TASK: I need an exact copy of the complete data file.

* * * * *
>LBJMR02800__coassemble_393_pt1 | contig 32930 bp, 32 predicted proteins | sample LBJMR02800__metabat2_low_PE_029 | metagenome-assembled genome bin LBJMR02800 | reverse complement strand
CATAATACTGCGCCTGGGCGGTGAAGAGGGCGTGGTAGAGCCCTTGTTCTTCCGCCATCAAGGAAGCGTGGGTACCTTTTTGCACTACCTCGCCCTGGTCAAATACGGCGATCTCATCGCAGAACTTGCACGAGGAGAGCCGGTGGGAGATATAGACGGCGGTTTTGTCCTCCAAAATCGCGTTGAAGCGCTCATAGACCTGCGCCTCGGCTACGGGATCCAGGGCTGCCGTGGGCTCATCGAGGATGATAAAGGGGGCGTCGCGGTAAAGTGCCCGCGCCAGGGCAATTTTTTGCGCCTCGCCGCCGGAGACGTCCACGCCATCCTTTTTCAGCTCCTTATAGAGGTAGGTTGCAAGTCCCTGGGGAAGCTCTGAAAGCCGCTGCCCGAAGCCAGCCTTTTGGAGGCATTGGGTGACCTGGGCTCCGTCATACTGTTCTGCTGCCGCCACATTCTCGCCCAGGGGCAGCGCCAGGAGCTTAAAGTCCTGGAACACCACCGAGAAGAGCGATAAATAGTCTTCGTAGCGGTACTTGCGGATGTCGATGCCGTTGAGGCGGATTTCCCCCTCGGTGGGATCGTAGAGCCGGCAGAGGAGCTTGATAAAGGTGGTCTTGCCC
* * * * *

>LBJMR02800__coassemble_393_pt1 | contig 32930 bp, 32 predicted proteins | sample LBJMR02800__metabat2_low_PE_029 | metagenome-assembled genome bin LBJMR02800 | reverse complement strand
CATAATACTGCGCCTGGGCGGTGAAGAGGGCGTGGTAGAGCCCTTGTTCTTCCGCCATCAAGGAAGCGTGGGTACCTTTTTGCACTACCTCGCCCTGGTCAAATACGGCGATCTCATCGCAGAACTTGCACGAGGAGAGCCGGTGGGAGATATAGACGGCGGTTTTGTCCTCCAAAATCGCGTTGAAGCGCTCATAGACCTGCGCCTCGGCTACGGGATCCAGGGCTGCCGTGGGCTCATCGAGGATGATAAAGGGGGCGTCGCGGTAAAGTGCCCGCGCCAGGGCAATTTTTTGCGCCTCGCCGCCGGAGACGTCCACGCCATCCTTTTTCAGCTCCTTATAGAGGTAGGTTGCAAGTCCCTGGGGAAGCTCTGAAAGCCGCTGCCCGAAGCCAGCCTTTTGGAGGCATTGGGTGACCTGGGCTCCGTCATACTGTTCTGCTGCCGCCACATTCTCGCCCAGGGGCAGCGCCAGGAGCTTAAAGTCCTGGAACACCACCGAGAAGAGCGATAAATAGTCTTCGTAGCGGTACTTGCGGATGTCGATGCCGTTGAGGCGGATTTCCCCCTCGGTGGGATCGTAGAGCCGGCAGAGGAGCTTGATAAAGGTGGTCTTGCCC